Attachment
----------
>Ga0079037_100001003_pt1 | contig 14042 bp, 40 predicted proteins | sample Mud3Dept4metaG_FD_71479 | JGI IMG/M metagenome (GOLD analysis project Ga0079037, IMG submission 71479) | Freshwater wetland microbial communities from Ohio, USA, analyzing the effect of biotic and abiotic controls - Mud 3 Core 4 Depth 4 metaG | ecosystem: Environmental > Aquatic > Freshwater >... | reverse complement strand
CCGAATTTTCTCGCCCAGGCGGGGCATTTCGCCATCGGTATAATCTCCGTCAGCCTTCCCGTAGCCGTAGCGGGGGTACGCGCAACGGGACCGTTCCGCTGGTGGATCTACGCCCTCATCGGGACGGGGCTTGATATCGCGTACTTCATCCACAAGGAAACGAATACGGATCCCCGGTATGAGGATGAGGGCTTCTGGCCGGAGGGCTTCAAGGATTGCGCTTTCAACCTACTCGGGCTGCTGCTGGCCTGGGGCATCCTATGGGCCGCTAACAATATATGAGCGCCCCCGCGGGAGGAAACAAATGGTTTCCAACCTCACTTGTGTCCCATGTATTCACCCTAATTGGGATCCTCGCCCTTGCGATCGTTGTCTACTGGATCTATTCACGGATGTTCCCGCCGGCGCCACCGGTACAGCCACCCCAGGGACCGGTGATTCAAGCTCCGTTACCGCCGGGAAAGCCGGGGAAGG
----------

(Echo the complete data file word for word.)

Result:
>Ga0079037_100001003_pt1 | contig 14042 bp, 40 predicted proteins | sample Mud3Dept4metaG_FD_71479 | JGI IMG/M metagenome (GOLD analysis project Ga0079037, IMG submission 71479) | Freshwater wetland microbial communities from Ohio, USA, analyzing the effect of biotic and abiotic controls - Mud 3 Core 4 Depth 4 metaG | ecosystem: Environmental > Aquatic > Freshwater >... | reverse complement strand
CCGAATTTTCTCGCCCAGGCGGGGCATTTCGCCATCGGTATAATCTCCGTCAGCCTTCCCGTAGCCGTAGCGGGGGTACGCGCAACGGGACCGTTCCGCTGGTGGATCTACGCCCTCATCGGGACGGGGCTTGATATCGCGTACTTCATCCACAAGGAAACGAATACGGATCCCCGGTATGAGGATGAGGGCTTCTGGCCGGAGGGCTTCAAGGATTGCGCTTTCAACCTACTCGGGCTGCTGCTGGCCTGGGGCATCCTATGGGCCGCTAACAATATATGAGCGCCCCCGCGGGAGGAAACAAATGGTTTCCAACCTCACTTGTGTCCCATGTATTCACCCTAATTGGGATCCTCGCCCTTGCGATCGTTGTCTACTGGATCTATTCACGGATGTTCCCGCCGGCGCCACCGGTACAGCCACCCCAGGGACCGGTGATTCAAGCTCCGTTACCGCCGGGAAAGCCGGGGAAGG